With our nearest relatives in Argentina, seven thousand miles removed, my mother’s best friend is a war bride from Italy whose nostalgia for the old country goes hand in hand with Mama’s pining for Buenos Aires. Their conversations are peppered with overlapping terms from the Romance languages of their backgrounds. My father has his own ways of navigating the cultural void. He’s no communist, but he listens to Radio Habana Cuba on the shortwave radio. Fidel’s propaganda is something to ridicule, yet nothing else on the dial delivers Spanish. And he craves Spanish. That’s what your native tongue does—transports you back to the place you sprang from.

In 1963, nobody uses the terms Latino or Hispanic. Diversity may be in the dictionary, but if anyone’s applying it to ethnic groups, it hasn’t reached these backwaters of the American South. And as far as I know, the word multicultural hasn’t been invented; for that, we’ll have to wait another twenty years.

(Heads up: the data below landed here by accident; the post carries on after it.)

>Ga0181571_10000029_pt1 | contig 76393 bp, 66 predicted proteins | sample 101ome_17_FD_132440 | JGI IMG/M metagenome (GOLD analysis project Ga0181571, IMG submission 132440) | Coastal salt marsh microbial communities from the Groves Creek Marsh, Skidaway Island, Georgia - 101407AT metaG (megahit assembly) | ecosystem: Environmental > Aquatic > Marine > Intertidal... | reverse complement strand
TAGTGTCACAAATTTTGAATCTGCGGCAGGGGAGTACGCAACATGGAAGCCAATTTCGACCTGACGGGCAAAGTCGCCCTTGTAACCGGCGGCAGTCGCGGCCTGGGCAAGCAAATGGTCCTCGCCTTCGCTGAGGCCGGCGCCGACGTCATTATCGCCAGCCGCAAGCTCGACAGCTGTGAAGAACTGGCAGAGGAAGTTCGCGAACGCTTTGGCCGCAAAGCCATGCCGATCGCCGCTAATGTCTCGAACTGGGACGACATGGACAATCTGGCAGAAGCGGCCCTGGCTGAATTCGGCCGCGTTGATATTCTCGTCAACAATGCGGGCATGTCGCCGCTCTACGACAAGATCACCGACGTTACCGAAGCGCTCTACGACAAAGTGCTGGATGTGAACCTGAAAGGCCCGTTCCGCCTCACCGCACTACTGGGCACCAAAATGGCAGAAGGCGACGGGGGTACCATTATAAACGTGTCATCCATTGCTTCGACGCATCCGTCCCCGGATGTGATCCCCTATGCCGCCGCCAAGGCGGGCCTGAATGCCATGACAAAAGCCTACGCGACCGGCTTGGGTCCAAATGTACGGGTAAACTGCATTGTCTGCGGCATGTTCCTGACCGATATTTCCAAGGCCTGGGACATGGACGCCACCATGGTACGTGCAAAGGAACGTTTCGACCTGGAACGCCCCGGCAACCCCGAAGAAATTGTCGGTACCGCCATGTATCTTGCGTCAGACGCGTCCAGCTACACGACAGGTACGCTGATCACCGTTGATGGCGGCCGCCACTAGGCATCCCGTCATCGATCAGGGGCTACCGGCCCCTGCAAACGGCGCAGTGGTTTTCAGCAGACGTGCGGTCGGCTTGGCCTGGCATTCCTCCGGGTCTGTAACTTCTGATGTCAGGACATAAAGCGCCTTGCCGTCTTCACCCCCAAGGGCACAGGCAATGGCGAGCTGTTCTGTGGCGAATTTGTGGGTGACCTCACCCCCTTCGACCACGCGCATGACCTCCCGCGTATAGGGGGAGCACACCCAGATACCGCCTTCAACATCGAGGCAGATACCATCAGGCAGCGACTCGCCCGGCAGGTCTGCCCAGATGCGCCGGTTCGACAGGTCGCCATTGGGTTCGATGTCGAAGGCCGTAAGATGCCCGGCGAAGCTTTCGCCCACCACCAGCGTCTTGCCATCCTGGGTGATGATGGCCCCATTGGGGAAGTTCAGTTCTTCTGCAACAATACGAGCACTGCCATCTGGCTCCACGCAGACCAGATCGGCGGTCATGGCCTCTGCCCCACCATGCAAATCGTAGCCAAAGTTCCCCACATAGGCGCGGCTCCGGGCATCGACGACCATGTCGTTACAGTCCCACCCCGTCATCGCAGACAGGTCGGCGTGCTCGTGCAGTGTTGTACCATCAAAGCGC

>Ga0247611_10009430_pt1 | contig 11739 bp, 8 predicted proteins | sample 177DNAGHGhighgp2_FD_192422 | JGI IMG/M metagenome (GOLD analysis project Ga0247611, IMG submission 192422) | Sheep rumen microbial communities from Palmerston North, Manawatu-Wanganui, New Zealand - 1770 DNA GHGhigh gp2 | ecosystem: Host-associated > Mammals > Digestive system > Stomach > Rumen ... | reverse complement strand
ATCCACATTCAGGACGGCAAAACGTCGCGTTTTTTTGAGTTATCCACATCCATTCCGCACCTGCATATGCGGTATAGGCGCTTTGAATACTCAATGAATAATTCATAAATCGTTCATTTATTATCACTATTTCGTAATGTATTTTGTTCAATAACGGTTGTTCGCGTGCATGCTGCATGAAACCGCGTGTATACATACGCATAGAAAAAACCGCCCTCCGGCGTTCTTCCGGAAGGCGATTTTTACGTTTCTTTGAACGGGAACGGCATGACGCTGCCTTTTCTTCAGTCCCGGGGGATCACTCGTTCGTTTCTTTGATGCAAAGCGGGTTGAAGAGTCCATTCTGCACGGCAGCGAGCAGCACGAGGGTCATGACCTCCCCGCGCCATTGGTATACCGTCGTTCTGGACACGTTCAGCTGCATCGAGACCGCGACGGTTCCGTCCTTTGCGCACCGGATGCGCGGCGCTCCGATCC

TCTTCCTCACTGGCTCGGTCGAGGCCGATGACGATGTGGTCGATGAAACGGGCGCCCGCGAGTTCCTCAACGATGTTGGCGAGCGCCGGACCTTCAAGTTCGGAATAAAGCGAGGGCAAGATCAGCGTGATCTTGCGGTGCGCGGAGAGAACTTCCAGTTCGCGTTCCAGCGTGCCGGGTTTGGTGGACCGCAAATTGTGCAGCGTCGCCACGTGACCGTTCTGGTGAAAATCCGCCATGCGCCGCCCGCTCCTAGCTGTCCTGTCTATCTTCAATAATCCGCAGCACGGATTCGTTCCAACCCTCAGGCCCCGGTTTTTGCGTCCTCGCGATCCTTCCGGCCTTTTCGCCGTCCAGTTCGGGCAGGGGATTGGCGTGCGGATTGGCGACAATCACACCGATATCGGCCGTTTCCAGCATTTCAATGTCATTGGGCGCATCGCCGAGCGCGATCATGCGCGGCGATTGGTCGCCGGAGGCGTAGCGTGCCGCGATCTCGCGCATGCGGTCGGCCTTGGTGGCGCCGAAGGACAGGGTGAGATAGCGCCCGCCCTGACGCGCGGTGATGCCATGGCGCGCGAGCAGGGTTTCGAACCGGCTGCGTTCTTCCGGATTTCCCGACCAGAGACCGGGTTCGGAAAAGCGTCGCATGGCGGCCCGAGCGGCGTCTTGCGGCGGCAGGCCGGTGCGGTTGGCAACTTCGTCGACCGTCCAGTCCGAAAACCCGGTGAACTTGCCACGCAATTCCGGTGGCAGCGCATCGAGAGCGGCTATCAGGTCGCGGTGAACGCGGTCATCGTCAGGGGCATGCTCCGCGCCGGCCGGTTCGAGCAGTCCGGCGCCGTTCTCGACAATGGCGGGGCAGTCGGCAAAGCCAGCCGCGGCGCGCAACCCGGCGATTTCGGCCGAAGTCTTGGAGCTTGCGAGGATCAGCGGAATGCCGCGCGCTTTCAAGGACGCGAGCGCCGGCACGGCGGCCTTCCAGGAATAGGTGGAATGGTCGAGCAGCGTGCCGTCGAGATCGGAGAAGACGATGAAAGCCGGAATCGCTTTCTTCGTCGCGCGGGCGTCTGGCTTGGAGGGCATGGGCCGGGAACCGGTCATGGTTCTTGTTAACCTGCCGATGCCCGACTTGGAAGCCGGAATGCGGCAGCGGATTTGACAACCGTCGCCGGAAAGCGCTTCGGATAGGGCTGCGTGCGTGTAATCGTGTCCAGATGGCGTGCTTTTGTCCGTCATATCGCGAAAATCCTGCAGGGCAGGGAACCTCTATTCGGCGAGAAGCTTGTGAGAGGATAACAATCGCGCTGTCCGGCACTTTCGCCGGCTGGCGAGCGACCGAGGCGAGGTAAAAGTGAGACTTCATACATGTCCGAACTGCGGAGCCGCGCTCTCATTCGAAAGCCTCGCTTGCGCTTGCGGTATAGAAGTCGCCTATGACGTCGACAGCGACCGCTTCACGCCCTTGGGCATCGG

When I, the second-grade immigrant kid, drop by the Perry County Public Library, it’s to a creaky old clapboard house whose floors sag under the weight of books. The library at my elementary school is much the same, dusty and clogged with outdated materials. Luckily, my dad’s faculty status at a local college gives me library privileges. There, a small but gleaming collection of children’s books entices me up to the second floor.

I’m a bookworm. I devour everything published for kids. The books I love best entrance me through the power of story, not by how well their characters reflect me. Even so, I can’t help but notice that none of the characters has snapping brown eyes and olive skin. The girls in the books I read have names like Cathy and Susan. No one stumbles over these girls’ surnames and their parents don’t speak accented English. The closest thing to a Latino character I come across is Ferdinand, the Bull. ¡Olé!